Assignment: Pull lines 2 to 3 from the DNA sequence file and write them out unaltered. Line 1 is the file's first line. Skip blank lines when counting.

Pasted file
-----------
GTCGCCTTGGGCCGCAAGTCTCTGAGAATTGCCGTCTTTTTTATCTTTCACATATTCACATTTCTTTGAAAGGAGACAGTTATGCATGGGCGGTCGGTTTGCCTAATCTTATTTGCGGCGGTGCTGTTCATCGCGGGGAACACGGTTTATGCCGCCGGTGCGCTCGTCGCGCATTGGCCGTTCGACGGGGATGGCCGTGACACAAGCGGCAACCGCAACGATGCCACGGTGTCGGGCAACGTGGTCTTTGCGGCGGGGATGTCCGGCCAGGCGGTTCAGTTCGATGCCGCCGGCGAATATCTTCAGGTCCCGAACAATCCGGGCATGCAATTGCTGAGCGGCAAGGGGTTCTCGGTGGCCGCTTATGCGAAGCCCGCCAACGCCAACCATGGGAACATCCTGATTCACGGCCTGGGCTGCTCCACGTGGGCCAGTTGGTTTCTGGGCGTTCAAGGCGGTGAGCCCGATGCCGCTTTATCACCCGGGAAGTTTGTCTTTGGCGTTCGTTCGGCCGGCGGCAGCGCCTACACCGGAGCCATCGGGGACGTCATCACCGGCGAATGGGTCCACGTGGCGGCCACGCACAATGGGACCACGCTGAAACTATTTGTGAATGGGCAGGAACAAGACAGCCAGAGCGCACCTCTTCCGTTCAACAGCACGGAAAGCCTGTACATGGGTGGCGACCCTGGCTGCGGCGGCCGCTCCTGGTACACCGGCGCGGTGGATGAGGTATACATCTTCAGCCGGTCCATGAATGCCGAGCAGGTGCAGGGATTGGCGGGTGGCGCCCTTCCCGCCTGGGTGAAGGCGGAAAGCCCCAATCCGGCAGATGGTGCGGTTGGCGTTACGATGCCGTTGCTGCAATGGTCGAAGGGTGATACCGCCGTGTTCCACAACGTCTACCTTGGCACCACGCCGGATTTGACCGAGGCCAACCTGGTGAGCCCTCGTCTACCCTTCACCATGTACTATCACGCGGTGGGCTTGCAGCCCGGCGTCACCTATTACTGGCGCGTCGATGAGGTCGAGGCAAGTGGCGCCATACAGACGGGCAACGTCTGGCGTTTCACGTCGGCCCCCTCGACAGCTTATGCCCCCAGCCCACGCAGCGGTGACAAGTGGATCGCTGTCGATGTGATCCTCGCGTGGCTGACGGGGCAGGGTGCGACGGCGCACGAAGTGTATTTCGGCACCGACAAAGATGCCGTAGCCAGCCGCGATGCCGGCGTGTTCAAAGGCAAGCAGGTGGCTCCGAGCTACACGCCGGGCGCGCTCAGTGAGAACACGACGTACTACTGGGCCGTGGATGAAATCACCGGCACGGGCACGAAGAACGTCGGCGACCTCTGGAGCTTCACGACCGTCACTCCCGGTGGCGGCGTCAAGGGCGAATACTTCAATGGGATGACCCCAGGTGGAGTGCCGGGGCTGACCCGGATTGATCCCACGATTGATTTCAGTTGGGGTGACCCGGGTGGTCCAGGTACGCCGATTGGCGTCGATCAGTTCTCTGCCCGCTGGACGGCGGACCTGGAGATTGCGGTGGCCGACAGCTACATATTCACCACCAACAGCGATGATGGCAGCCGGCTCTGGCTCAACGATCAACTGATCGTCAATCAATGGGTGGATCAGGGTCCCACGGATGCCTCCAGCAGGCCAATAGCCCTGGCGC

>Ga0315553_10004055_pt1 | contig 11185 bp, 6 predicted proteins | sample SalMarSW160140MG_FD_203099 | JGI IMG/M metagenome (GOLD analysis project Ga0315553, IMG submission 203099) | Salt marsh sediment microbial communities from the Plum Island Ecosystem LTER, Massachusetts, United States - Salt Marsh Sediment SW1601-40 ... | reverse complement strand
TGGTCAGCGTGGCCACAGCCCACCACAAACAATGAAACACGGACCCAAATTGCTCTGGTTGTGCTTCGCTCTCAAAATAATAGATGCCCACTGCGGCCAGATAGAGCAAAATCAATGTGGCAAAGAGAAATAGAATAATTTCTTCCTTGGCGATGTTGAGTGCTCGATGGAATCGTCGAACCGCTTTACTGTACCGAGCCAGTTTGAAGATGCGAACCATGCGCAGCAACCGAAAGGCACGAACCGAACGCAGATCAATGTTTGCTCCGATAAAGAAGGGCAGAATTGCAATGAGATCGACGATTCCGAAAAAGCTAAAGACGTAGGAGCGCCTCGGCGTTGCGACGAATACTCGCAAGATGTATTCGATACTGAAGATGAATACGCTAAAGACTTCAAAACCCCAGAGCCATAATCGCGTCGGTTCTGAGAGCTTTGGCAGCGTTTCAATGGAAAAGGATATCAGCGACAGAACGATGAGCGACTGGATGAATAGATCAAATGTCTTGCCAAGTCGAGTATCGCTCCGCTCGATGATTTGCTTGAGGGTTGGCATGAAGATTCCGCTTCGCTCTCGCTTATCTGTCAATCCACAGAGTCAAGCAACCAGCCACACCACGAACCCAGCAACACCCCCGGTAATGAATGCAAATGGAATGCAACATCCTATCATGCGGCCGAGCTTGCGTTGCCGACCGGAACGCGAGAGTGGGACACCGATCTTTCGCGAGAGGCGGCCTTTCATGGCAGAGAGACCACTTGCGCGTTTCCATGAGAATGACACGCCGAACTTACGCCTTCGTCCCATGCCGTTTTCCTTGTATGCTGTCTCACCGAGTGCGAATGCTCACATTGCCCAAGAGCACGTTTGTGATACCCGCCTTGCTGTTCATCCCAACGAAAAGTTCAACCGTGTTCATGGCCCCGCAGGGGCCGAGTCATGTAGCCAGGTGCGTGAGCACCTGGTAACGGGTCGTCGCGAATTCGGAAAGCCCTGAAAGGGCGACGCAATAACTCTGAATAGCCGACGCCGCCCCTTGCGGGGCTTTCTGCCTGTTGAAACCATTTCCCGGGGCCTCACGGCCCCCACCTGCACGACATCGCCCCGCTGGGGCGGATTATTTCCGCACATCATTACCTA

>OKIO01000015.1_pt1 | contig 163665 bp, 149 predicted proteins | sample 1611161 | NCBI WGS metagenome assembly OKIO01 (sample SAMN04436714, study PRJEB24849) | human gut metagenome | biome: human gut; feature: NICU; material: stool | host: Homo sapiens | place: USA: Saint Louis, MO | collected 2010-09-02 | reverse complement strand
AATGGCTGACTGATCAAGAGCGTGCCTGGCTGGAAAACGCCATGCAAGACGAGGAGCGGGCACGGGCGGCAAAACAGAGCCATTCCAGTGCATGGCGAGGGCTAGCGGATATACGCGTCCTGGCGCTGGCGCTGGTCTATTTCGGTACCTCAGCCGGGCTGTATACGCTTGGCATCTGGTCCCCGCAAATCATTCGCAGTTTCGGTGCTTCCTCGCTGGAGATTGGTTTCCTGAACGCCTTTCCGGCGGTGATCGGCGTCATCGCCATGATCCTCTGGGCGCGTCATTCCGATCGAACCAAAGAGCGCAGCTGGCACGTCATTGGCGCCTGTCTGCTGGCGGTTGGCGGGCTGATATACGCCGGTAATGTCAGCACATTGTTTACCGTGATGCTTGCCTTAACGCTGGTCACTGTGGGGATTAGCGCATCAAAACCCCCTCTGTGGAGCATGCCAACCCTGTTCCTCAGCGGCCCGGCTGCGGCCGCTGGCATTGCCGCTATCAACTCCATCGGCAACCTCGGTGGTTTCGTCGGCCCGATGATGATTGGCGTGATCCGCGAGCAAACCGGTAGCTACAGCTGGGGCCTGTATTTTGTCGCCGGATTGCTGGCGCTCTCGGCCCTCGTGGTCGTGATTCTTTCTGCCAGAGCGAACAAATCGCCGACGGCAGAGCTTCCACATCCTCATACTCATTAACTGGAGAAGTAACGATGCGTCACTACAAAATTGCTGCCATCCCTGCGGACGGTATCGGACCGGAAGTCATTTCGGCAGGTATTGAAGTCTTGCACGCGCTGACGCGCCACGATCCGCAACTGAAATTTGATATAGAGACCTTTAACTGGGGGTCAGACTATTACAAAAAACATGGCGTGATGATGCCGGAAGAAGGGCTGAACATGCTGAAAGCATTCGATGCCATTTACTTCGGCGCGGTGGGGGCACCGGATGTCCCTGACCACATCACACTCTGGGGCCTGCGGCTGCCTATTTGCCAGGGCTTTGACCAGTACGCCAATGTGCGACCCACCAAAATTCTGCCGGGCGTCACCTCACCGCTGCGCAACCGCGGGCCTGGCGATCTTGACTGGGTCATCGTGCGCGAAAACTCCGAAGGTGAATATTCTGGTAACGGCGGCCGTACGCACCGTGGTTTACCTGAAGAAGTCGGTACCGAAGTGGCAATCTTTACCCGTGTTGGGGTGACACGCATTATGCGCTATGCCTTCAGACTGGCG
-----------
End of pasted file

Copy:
>Ga0315553_10004055_pt1 | contig 11185 bp, 6 predicted proteins | sample SalMarSW160140MG_FD_203099 | JGI IMG/M metagenome (GOLD analysis project Ga0315553, IMG submission 203099) | Salt marsh sediment microbial communities from the Plum Island Ecosystem LTER, Massachusetts, United States - Salt Marsh Sediment SW1601-40 ... | reverse complement strand
TGGTCAGCGTGGCCACAGCCCACCACAAACAATGAAACACGGACCCAAATTGCTCTGGTTGTGCTTCGCTCTCAAAATAATAGATGCCCACTGCGGCCAGATAGAGCAAAATCAATGTGGCAAAGAGAAATAGAATAATTTCTTCCTTGGCGATGTTGAGTGCTCGATGGAATCGTCGAACCGCTTTACTGTACCGAGCCAGTTTGAAGATGCGAACCATGCGCAGCAACCGAAAGGCACGAACCGAACGCAGATCAATGTTTGCTCCGATAAAGAAGGGCAGAATTGCAATGAGATCGACGATTCCGAAAAAGCTAAAGACGTAGGAGCGCCTCGGCGTTGCGACGAATACTCGCAAGATGTATTCGATACTGAAGATGAATACGCTAAAGACTTCAAAACCCCAGAGCCATAATCGCGTCGGTTCTGAGAGCTTTGGCAGCGTTTCAATGGAAAAGGATATCAGCGACAGAACGATGAGCGACTGGATGAATAGATCAAATGTCTTGCCAAGTCGAGTATCGCTCCGCTCGATGATTTGCTTGAGGGTTGGCATGAAGATTCCGCTTCGCTCTCGCTTATCTGTCAATCCACAGAGTCAAGCAACCAGCCACACCACGAACCCAGCAACACCCCCGGTAATGAATGCAAATGGAATGCAACATCCTATCATGCGGCCGAGCTTGCGTTGCCGACCGGAACGCGAGAGTGGGACACCGATCTTTCGCGAGAGGCGGCCTTTCATGGCAGAGAGACCACTTGCGCGTTTCCATGAGAATGACACGCCGAACTTACGCCTTCGTCCCATGCCGTTTTCCTTGTATGCTGTCTCACCGAGTGCGAATGCTCACATTGCCCAAGAGCACGTTTGTGATACCCGCCTTGCTGTTCATCCCAACGAAAAGTTCAACCGTGTTCATGGCCCCGCAGGGGCCGAGTCATGTAGCCAGGTGCGTGAGCACCTGGTAACGGGTCGTCGCGAATTCGGAAAGCCCTGAAAGGGCGACGCAATAACTCTGAATAGCCGACGCCGCCCCTTGCGGGGCTTTCTGCCTGTTGAAACCATTTCCCGGGGCCTCACGGCCCCCACCTGCACGACATCGCCCCGCTGGGGCGGATTATTTCCGCACATCATTACCTA